HERE'S WHAT REVIEWER SYLVIA COCHRAN OF ROUNDTABLE REVIEWS HAD TO SAY ABOUT THE SORCERER'S KEY:
THE SORCERER'S KEY is Clayton Bye's 272-page fiction debut novel that was published in January of 2005. While this novel of the Fantasy genre is Clayton Bye's first work of fiction, he is a seasoned speechwriter as well as a well-known author of motivational books, such as GETTING CLEAR, HOW TO GET WHAT YOU WANT FROM LIFE, THE IT CAN'T BE DONE, NO WAY, YOU'VE GOT TO BE KIDDING, CRAZY OR UNBELIEVABLY STUPID TO TRY IT HANDBOOK FOR SUCCESS, and THE HUNDRED.
THE SORCERER'S KEY examines the reality of God against the backdrop of Eden (as the cradle of life) and Earth. Existing parallel to one another, yet with the majority of Earth's inhabitants blissfully unaware of the magical place that is Eden, the fragile border that separates both worlds is suddenly in danger by the workings of Morgan Heist, sorcerer and ruthless user of the "dark arts." Heist will stop at nothing to gain free access to both worlds, and seeks to conquer and rule both. In his path stands young Jack Lightfoot whose key allows him to travel between the worlds. Unfortunately, Jack is unaware of the powers that seek to control him, and he soon finds himself in mortal danger. Will Morgan succeed and literally take over the world? Will Jack stand in his way?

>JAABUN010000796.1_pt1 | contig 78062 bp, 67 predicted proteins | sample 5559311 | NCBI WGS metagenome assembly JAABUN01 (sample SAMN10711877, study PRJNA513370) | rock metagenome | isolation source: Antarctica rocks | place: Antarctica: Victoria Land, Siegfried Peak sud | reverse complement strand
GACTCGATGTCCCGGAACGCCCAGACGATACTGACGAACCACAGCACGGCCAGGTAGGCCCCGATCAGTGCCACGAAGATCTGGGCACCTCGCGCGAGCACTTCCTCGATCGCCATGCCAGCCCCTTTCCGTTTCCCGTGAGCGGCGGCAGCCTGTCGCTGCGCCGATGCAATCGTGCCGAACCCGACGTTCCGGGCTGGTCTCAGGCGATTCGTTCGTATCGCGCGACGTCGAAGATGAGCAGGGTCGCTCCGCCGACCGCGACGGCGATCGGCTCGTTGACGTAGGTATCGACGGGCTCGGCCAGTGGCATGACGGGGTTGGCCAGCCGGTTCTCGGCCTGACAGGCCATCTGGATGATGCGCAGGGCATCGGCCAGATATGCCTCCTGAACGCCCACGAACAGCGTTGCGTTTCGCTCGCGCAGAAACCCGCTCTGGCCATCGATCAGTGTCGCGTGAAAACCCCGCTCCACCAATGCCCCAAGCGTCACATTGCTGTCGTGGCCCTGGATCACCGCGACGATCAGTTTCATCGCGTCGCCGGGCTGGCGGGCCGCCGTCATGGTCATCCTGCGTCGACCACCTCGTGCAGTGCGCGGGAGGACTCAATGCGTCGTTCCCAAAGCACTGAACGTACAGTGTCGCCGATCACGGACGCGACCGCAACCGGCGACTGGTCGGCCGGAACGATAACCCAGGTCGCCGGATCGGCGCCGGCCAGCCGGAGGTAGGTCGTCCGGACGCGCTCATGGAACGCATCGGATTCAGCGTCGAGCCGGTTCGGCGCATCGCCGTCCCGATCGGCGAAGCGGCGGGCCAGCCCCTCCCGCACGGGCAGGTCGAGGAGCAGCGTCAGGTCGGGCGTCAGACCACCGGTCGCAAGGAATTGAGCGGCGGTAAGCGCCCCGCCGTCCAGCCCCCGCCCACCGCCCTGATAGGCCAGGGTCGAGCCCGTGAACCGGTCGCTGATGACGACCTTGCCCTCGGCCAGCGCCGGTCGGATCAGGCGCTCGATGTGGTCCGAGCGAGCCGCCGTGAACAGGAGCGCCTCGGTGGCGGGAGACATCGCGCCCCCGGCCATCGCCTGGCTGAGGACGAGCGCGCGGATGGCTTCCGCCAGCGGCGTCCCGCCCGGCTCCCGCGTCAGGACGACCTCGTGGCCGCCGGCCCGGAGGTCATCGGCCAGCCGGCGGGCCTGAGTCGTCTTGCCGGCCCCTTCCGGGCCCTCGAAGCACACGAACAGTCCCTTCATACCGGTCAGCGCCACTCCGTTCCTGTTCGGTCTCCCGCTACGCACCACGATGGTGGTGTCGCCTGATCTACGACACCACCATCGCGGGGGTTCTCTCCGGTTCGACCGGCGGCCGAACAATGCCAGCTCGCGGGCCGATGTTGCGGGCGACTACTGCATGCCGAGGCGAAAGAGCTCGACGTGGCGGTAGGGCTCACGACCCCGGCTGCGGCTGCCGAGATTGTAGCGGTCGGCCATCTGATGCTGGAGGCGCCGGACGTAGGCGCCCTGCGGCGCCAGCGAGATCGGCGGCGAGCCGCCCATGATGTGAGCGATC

Clayton Bye's work of fiction creates a fascinating set of "what if" scenarios. What if God had tried to start over? What if the devil is still around and lending active support? What if magic and sorcery were God's gifts to mankind? What if they weren't?
THE SORCERER'S KEY is a fast-paced read that combines action, adventure, and even romance with the elements of spirituality, religion, and magic. Without taking the quick way out by route of an omnipotent deity and an equally formidable adversary, Clayton Bye avoids the easy answers to the age old question of good versus evil, and instead offers the reader a third version, what if God made mistakes? What if the devil is not as powerful as we would have him be?